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20. Dr. Seuss - Theodor Seuss Geisel, or as the rest of us know him—Dr. Seuss, is one of the most beloved authors in the country. Most of us watch the animated version of his work every Christmas and put on his animated shorts for our children to marvel at. His ability to transport his readers and viewers into his uniquely Dr. Seuss-ified world. There is even a name for his hardcore fans, Seussophiles. Despite not being an animator by trade his contribution to the magical animation art form is felt nonetheless and has had repercussions through reproductions for decades.
19. Brad Bird - Brad Bird is the director responsible for box-office hits The Incredibles (which he wrote in addition to directing) and Ratatouille. He also made the highly-acclaimed, albeit relative box-office dud, The Iron Giant. It is Brad's reknowned hands-on approach and staff engagement that fostered his teams' creativity, leading to the incredible success of his productions. Before becoming a high-profile director he worked at Klasky Cuspo and helped turn The Simpsons from one-minute shorts into the half-hour show we all have come to love.
For his work on The Incredibles Brad won his first Academy Award for Best Animated Feature. Ratatouille earned him his second. In honor of Brad's vision for the “art form” (in The Incredibles DVD commentary he said he would punch the next person who called animation a mere genre), he takes a prominent place on our list. Brad if you are reading this list my apologies for occasionally using the term 'genre', but using the term 'art form' a hundred times over in a short space loses its romantic appeal.
18. Hayao Miyazaki - Hayao Miyazaki is touted as being Japan's Walt Disney. Despite having markedly different artistic styles Hayao's 5-decade contribution to animation, specifically Manga and Anime, is just as great. Time Magazine recognized this when they named him one of the most influential people. Along with Isao Takahata he co-founded Studio Ghibli. Recognizing his genius American studios began approaching him, including Miramax—who commissioned him to create Princess Mononoke. Hayao created the first anime film ever to win an Academy Award.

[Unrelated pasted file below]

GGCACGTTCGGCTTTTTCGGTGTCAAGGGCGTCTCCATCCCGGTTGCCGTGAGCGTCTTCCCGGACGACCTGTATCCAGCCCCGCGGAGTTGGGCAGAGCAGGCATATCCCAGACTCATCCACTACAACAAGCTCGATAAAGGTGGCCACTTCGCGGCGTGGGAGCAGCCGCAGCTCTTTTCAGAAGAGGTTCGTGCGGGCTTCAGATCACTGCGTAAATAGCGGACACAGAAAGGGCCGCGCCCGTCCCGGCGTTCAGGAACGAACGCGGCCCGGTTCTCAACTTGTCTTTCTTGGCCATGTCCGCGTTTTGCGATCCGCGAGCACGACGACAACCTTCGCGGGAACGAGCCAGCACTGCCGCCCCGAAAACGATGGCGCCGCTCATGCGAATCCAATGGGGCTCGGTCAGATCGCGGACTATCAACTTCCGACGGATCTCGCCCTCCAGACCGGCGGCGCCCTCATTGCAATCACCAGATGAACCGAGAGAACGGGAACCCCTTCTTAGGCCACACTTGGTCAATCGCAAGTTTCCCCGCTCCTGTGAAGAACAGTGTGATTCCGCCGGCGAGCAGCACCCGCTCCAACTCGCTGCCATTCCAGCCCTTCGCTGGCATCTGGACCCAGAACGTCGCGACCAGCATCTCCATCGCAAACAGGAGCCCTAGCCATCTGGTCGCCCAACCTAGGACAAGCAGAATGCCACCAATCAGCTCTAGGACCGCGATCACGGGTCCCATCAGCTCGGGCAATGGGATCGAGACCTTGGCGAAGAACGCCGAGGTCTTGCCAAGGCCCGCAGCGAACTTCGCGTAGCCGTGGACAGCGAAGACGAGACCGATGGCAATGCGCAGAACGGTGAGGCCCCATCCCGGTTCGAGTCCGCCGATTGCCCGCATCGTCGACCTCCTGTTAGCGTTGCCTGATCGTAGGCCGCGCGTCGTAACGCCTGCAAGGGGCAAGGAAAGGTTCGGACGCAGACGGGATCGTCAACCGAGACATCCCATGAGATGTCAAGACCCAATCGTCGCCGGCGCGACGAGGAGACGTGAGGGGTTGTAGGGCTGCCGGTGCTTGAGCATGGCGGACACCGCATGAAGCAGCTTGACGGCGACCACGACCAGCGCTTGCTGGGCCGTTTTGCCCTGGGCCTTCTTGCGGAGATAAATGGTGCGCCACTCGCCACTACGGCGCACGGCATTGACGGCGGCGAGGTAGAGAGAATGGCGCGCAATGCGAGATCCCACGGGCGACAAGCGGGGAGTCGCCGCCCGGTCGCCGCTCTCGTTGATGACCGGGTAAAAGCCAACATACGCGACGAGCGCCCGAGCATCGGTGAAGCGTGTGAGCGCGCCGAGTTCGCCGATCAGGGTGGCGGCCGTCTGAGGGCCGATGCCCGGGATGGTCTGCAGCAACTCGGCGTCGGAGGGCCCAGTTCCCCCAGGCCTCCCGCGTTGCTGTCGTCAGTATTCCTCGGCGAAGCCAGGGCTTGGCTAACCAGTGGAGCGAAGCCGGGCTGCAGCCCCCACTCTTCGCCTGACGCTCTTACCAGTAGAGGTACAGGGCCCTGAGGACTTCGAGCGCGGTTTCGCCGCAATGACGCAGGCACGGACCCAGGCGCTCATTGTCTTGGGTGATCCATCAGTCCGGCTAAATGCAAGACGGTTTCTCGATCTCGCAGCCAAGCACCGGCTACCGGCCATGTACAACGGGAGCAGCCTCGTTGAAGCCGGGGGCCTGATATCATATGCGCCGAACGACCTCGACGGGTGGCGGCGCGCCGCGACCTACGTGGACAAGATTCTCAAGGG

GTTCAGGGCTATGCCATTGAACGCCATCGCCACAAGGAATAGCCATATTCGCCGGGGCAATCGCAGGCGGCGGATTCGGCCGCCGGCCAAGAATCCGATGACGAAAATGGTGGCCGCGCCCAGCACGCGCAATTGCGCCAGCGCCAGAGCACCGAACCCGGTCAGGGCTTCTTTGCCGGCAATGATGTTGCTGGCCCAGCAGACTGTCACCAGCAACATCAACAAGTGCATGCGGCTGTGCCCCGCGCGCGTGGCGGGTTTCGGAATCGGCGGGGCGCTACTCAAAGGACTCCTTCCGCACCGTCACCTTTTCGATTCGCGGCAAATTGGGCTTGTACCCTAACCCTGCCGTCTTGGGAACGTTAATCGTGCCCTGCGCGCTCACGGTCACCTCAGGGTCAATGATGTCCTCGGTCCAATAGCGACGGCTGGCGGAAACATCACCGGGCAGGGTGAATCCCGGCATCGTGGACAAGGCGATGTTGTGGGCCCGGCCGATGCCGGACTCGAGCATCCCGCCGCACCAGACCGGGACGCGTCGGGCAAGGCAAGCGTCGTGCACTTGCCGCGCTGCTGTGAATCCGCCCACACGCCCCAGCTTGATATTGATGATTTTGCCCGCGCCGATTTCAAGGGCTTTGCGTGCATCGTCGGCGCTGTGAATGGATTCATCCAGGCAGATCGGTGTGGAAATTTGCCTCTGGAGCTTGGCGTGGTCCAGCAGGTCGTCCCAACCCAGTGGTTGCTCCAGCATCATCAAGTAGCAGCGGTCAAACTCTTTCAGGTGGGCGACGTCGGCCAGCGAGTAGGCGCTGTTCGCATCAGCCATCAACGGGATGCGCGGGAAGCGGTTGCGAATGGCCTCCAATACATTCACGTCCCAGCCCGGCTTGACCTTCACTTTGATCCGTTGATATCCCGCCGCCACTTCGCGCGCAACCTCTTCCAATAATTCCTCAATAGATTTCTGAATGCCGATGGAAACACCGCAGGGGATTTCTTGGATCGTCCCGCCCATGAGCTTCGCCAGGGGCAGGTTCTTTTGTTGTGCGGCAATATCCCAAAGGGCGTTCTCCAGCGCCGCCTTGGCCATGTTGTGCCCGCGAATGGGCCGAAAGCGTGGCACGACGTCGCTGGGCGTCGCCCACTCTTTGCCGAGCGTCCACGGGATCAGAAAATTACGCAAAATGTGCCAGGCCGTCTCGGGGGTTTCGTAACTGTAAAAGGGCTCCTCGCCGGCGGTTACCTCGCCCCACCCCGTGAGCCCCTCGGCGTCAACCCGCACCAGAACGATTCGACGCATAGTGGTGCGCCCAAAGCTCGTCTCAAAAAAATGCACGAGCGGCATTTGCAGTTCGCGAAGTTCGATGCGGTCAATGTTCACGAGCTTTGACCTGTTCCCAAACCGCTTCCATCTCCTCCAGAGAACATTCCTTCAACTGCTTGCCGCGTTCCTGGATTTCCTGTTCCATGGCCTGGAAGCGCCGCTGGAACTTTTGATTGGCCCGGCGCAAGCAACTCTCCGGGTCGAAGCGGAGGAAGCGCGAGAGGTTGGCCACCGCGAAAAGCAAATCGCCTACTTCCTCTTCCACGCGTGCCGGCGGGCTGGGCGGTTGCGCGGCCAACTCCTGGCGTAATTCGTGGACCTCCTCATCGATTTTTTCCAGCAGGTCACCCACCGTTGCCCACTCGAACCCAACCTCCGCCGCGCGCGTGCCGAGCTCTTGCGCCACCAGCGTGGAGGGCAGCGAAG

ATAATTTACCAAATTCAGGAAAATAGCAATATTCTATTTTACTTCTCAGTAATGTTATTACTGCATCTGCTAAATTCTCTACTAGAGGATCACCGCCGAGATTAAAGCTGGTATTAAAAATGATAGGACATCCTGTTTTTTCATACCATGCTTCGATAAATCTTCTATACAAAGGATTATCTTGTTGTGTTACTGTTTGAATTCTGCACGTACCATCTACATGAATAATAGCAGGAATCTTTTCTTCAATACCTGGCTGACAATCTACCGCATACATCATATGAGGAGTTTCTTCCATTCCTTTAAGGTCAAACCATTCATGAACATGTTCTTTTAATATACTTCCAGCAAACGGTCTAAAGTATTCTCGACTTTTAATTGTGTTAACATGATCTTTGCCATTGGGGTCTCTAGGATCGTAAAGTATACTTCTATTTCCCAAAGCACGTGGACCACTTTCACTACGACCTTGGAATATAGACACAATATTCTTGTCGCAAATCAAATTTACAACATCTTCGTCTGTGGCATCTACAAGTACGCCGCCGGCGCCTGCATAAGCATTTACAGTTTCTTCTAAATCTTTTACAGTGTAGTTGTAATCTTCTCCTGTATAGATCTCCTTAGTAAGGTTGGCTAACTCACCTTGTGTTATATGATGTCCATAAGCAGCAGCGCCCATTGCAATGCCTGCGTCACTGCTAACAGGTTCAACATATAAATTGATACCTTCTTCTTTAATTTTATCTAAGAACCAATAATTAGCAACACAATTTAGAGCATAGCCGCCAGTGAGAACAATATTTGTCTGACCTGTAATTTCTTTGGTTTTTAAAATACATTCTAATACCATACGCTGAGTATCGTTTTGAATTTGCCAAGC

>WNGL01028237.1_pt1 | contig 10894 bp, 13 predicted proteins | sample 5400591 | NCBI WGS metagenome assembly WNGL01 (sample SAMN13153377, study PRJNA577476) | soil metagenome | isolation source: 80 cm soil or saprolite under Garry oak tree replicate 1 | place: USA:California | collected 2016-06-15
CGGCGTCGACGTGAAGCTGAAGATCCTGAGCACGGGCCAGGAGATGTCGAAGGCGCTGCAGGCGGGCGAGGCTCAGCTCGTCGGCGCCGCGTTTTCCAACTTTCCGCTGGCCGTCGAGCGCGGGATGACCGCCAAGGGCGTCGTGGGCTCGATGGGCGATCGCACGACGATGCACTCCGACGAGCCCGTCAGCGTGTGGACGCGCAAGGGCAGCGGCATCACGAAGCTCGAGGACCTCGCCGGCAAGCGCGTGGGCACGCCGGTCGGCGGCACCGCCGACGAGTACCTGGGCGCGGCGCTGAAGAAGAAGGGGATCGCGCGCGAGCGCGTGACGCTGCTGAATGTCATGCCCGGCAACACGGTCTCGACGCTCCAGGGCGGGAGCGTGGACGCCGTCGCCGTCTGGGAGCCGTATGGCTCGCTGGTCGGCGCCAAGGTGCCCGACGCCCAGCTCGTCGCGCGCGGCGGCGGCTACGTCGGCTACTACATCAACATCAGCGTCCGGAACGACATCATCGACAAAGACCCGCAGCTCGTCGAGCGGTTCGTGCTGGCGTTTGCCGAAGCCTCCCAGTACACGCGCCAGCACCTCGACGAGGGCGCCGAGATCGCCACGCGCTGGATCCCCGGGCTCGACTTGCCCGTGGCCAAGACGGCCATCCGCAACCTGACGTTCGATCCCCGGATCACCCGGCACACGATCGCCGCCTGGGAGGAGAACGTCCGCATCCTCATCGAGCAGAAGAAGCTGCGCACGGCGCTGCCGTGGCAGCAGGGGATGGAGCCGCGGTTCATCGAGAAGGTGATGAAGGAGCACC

17. Bob Clampett - Robert Emerson "Bob" Clampett was the original loony toon. His industry-recognized work on the Looney Tunes animation series won him a distinguished place in the animation industry, and a place on our list. With decades in the business, the majority of which spent at Warner Bros., Bob earned his “golden boy” status—much to the dissaproval of many in the business, particularly Chuck Jones. Jones described Bob as "a shameless self-promoter who provoked the wrath of his former Warner's colleagues in later years, for allegedly claiming credit for ideas which were not his." Despite Chuck Jones' and others' scathing criticism Bob the work he contributed to the industry is undeniable, including many lovable characters and directing credits on 84 cartoons that have been deemed classics. Before his death in 1984 Bob toured post secondary campuses and animation festivals as a guest lecturer on animation history.
16. Don Hertzfeldt - Listing all the accolades for Don Hertzfeldt would take a lot of space. Thankfully this article on the infinitely-spaced internet, so I will give it a whirl. His body of animation work has earned over 150 awards from the animation community, including being listed on the list of “The 100 Important Animation Directors” of all time. In 2010 he earned the San Fran International Film Festival's "Persistence of Vision" Lifetime Achievement Award—at just 33 years old. Don's work helped define the animation shorts art form, a feat noted by Sundance when they wrote "If cinephiles think shorts don't generate the same sort of hype and fanbase as feature films, they obviously haven't heard of Don Hertzfeldt." Don's most famous works are his animation shorts Rejected and Everything Will Be OK. A part from the work he has done in his short lifetime, Don's surrealism and absurdism was a prominent influence to other animators in the 2000s.
15. George Lucas - Anyone who has watched the original and digitally remastered version of the Star Wars saga understands just how far special effects has come. A good chunk of that is due to Star Wars creator, George Lucas. Since Star Wars George has continually contributed to the special effects and video gaming industries via Lucasfilm. And let's not forget that without the founding of the Graphics Group, we would not have Pixar.